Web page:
Gay Speech Police Targets Giants for Hiring Super Bowl Hero
The Human Rights Campaign has said that David Tyree's views on marriage mean that he couldn't possibly be a good football coach, encouraging the New York Giants to rethink the retired receiver's spot as director of player development.
Citing Tyree's espousal of people shifting from homosexuality to heterosexuality, HRC President Chad Griffin claims that "the New York Giants are risking their credibility by hiring someone who publicly advocates this junk science. His opposition to basic legal equality aside, David Tyree's proselytizing of such dangerous practices goes against the positive work the Giants organization has done in recent years."
Tyree stating that he'd trade a Super Bowl win for a society that maintains the traditional definition of marriage sparked charges of disloyalty to the Giants from HRC. "As a player, David Tyree made clear that his misguided personal views trump his responsibility to his teammates and his employer," Griffin held.
Tyree made the miraculous catch against his helmet in Super Bowl XLII that allowed the Giants to eventually beat the undefeated New England Patriots. But his views on man-woman marriage, according to HRC, override his role in Giants history to such an extent that the team shouldn't have reconnected with its Super Bowl hero.
"His misinformed and dangerous statements put his judgment into question, on and off the field," HRC's Fred Sainz told NJ.com. "Why would the New York Giants organization want a guy like this working for them?" Sainz did not say how a political judgment, like supporting man-woman marriage, could cloud football judgment.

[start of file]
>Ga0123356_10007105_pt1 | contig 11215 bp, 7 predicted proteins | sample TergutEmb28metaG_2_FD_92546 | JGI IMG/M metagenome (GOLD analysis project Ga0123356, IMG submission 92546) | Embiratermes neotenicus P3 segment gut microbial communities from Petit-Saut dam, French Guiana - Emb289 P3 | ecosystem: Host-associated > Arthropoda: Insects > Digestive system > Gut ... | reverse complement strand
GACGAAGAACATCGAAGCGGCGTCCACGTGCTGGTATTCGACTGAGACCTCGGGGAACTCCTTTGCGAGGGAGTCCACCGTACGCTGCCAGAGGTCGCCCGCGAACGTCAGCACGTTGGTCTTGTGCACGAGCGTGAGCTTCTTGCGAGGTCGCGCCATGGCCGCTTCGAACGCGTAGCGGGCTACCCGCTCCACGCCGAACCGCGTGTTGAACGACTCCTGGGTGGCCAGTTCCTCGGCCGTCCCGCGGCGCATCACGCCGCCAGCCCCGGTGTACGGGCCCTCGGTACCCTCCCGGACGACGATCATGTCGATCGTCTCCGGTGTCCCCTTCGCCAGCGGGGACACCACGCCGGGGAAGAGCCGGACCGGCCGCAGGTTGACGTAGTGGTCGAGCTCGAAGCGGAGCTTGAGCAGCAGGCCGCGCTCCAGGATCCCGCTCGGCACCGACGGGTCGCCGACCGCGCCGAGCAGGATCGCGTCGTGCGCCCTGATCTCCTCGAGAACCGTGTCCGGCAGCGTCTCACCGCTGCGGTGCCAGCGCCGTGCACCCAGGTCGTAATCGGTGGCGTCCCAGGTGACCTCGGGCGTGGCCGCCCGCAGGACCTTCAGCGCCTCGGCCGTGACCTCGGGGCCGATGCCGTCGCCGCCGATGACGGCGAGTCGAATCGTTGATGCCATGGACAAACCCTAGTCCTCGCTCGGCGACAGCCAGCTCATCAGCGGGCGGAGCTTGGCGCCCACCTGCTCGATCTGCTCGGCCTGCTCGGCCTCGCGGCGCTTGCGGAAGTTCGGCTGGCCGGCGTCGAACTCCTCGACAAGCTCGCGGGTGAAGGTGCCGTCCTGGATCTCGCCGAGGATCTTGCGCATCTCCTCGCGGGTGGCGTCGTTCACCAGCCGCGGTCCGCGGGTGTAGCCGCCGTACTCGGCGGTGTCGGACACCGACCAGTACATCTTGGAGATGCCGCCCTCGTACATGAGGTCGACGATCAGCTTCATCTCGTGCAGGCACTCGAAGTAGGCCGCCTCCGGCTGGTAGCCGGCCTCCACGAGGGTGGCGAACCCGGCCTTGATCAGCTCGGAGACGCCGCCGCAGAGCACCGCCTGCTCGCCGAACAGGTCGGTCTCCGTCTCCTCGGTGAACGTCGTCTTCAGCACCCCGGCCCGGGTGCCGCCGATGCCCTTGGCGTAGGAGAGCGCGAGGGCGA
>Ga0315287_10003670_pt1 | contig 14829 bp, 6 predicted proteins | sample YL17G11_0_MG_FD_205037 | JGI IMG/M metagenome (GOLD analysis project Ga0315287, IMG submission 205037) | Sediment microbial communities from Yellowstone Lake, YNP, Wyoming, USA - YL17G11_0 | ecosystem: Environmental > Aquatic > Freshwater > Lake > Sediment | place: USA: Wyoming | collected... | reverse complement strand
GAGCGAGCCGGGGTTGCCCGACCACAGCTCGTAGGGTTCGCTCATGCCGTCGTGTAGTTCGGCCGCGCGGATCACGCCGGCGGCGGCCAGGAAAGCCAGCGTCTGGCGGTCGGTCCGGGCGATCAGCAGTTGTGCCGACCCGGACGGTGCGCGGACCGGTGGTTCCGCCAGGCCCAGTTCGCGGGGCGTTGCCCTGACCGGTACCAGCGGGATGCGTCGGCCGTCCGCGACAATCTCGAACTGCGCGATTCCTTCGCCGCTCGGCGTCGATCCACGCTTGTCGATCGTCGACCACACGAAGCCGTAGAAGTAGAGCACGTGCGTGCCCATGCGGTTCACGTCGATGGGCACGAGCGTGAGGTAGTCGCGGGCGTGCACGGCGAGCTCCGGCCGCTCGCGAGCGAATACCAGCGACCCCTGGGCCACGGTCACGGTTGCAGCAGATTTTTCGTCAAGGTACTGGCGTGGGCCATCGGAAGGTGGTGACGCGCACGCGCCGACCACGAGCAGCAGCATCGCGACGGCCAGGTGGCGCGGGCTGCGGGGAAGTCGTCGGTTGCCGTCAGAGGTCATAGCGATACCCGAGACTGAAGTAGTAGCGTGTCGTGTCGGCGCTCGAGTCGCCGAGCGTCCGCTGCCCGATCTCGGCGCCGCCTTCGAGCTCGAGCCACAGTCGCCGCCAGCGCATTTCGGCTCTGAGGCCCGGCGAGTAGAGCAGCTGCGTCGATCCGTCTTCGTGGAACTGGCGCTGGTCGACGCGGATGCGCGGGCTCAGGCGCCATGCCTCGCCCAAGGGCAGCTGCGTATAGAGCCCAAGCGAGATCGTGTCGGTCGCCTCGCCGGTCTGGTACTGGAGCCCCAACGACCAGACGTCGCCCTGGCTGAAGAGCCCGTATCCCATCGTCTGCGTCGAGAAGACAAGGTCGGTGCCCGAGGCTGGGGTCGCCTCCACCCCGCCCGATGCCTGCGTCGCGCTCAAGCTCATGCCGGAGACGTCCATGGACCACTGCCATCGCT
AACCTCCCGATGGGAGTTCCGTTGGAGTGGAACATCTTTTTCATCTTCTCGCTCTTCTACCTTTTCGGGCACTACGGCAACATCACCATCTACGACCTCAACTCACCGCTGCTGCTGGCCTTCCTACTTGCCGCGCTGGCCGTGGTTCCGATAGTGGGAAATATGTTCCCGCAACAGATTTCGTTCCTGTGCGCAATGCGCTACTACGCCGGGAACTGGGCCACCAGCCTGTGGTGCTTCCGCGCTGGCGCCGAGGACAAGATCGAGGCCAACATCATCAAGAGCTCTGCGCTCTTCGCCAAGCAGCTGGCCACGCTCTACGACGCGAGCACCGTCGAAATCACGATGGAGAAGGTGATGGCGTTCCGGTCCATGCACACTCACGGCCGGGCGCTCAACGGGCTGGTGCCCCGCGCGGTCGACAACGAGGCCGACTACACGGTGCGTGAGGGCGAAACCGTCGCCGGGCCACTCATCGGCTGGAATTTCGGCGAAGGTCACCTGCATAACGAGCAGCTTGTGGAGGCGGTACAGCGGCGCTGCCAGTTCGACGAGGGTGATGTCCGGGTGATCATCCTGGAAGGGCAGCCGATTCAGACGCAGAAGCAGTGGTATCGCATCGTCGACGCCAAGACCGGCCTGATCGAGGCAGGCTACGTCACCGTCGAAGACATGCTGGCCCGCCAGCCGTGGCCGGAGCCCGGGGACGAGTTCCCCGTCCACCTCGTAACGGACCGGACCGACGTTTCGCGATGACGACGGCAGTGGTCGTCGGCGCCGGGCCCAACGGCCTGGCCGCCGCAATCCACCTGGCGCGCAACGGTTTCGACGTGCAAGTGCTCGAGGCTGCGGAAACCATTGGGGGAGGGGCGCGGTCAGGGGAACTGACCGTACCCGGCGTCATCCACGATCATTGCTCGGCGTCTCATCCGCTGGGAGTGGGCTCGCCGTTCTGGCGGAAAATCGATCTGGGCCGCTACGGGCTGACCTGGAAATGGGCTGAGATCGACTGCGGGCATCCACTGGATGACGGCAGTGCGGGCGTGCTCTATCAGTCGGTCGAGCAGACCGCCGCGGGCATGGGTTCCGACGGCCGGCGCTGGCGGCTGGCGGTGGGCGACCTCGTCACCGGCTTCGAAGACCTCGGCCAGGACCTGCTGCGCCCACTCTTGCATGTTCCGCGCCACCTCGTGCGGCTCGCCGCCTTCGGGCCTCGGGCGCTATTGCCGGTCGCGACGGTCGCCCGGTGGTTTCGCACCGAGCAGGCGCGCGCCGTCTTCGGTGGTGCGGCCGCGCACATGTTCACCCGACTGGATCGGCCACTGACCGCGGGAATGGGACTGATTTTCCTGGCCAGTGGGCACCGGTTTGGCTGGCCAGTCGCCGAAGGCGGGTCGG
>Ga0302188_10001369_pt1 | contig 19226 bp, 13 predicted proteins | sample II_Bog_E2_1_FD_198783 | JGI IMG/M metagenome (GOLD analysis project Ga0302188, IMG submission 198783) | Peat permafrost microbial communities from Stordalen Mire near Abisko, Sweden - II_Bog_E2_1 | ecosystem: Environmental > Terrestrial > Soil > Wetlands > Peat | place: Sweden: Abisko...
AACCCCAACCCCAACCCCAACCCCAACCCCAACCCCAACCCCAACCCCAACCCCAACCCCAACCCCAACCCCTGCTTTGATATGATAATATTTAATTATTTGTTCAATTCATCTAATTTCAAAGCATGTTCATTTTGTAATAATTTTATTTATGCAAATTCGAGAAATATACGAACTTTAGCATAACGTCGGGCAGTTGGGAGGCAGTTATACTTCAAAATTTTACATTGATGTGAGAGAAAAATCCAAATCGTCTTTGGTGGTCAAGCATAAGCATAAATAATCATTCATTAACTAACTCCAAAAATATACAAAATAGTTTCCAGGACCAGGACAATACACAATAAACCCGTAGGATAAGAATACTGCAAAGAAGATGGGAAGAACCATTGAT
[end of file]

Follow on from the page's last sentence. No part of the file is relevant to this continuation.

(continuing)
What are Tyree’s misinformed and dangerous statements?
Tyree supports man-woman marriage, believes that same-sex attraction is not inborn, and that men and women are capable of leaving the LGBT way of life.
The soft-spoken Tyree has said he does not agree with gay marriage “because God does not agree with it.” Tyree is a born-again Christian who turned to religion after an ultimatum from his wife that he stop drinking and become a better husband and father. He says that night he read the Bible and it changed his life.
In 2011 Tyree got involved in the campaign in New York on the question of same-sex marriage and said same-sex marriage would lead to "anarchy." He maintained, "The nuclear family is the backbone of society," "marriage existed prior to our country," and "redefining marriage changes everything including the way we educate our children."
"This is not personal," the sure-handed receiver explained. "I could still be in a locker room with a gay man and still love him as a teammate. I can be tolerant, but the problem is people aren't tolerant of the views people like me have. If you don't agree with that lifestyle, you're a bigot. I'm not a bigot. I have different viewpoints."
The New York Giants say that Tyree's views are his own and that he remains "the best man for the job."
Tyree is not the only sports figure in trouble with homosexual pressure groups. Former NFL coach Tony Dungy said he would not have drafted openly-gay player Michael Sam, not because of Sam's same-sex attraction but because of the controversy that would have come with it. Slate's Tyler Lopez opined, "This isn't just unreasonable, it's blatantly homophobic—a perfect example of the anti-gay animus that many LGBTQ people fear from their employers." NBC, Dungy's employer, made him apologize on Tuesday.